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Malcolm Shepherd Knowles (August 24, 1913–November 27, 1997) was an American Adult Educator, famous for the adoption of the theory of Andragogy—initially a term coined by the German teacher Alexander Kapp.

Knowles is credited with being a fundamental influence in the development of the Humanist Learning Theory and the use of learner constructed contracts or plans to guide learning experiences.[1]


Born in Montana to Dr. and Mrs. A. D. Knowles, Knowles was an avid boy scout in his youth. The family moved to West Palm Beach, Florida and he graduated from Palm Beach High School in 1930.


He earned a scholarship to Harvard University where he graduated with a Bachelor of Arts in 1934.


Shortly afterwards, he worked with the National Youth Administration in Massachusetts and was married to Hulda Fornell whom he met while studying at Harvard. In 1940, he assumed the position of Director of Adult Education at the Boston YMCA until he was drafted into the United States Navy in 1943. In 1946, he moved to Chicago to work as the Director of Adult Education at the YMCA while working on his M.A. at the University of Chicago, which he earned in 1949. From 1951-1959 he served as executive director of the Adult Education Association of the USA and pursued his PhD at the University of Chicago. In 1959, he accepted a faculty appointment at Boston University as an associate professor of adult education with tenure. He spent 14 years there. He became a member of the faculty of Education at North Carolina State University in 1974 to complete his final four years of academic work prior to retirement. After retiring, he remained active in the field into the 1990s. He taught at Fielding Graduate University, Santa Barbara, CA (which offers degrees in clinical psychology and related subjects) and at the University of Arkansas.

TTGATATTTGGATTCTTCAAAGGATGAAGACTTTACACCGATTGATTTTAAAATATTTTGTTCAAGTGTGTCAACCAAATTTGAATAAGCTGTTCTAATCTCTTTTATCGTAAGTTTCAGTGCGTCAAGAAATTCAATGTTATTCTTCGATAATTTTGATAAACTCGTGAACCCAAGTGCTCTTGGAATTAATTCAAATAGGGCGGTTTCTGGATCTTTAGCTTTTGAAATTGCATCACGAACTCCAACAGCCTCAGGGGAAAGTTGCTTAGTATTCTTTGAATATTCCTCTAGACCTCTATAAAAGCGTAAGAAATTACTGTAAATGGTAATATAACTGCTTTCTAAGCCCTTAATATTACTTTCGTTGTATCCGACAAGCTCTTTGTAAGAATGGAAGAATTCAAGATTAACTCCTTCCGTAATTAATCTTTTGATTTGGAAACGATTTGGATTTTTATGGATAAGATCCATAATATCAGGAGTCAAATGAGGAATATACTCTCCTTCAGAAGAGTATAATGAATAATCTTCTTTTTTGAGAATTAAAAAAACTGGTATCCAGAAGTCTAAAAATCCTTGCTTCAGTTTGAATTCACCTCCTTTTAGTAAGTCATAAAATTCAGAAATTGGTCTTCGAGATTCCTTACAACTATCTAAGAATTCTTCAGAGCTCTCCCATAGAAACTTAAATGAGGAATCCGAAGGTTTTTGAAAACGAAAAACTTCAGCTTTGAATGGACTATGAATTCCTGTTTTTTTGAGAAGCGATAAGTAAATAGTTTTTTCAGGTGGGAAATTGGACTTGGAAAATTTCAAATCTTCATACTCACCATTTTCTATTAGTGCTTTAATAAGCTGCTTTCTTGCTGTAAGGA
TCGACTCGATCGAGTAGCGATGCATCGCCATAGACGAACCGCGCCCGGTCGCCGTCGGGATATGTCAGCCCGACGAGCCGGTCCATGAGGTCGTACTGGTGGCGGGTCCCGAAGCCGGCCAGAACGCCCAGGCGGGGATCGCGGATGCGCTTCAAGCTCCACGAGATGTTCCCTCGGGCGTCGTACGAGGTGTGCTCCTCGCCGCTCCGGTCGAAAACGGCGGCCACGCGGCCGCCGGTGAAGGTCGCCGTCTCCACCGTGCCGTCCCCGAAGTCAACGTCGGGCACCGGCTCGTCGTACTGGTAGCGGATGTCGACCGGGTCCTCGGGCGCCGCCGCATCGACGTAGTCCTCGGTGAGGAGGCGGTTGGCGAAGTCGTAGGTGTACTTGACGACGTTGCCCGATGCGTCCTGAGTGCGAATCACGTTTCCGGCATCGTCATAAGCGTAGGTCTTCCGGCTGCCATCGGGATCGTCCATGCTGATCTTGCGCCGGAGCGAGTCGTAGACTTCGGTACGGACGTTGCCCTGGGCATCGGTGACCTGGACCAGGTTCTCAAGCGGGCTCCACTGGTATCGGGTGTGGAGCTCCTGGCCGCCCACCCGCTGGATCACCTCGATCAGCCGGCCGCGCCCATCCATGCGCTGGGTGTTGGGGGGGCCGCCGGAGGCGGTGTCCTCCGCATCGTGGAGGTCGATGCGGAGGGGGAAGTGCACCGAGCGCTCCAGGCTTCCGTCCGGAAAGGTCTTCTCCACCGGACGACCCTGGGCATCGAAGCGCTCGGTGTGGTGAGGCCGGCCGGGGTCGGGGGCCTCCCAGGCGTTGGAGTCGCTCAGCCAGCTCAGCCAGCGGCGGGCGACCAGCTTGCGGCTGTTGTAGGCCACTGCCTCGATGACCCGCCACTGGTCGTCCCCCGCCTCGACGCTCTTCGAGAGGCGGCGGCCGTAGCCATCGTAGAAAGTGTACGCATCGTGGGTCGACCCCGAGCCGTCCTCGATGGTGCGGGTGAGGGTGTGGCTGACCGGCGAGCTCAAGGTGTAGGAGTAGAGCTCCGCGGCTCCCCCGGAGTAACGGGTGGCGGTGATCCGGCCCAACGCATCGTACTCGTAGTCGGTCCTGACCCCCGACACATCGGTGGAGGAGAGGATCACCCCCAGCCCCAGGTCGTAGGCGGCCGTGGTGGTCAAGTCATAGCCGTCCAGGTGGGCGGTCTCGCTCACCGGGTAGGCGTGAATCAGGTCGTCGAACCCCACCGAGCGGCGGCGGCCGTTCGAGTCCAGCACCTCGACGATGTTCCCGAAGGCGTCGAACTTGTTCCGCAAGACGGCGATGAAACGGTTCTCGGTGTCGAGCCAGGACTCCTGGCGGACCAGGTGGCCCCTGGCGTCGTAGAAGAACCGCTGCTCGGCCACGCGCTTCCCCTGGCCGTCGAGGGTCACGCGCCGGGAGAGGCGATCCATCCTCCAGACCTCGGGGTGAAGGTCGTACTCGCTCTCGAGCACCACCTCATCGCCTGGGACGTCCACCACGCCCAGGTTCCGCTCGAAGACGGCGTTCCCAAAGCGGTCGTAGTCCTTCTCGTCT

He died in Fayetteville, Arkansas, of a stroke.[2]


  1. Smith, Mark K. Malcolm Knowles, Informal Adult Education, Self-direction and Andragogy. Encyclopedia of Informal Education. URL accessed on August 13, 2011.
  2. Cite error: Invalid <ref> tag; no text was provided for refs named NYTobit


During his career he authored over 230 articles and 18 books, some of which include:

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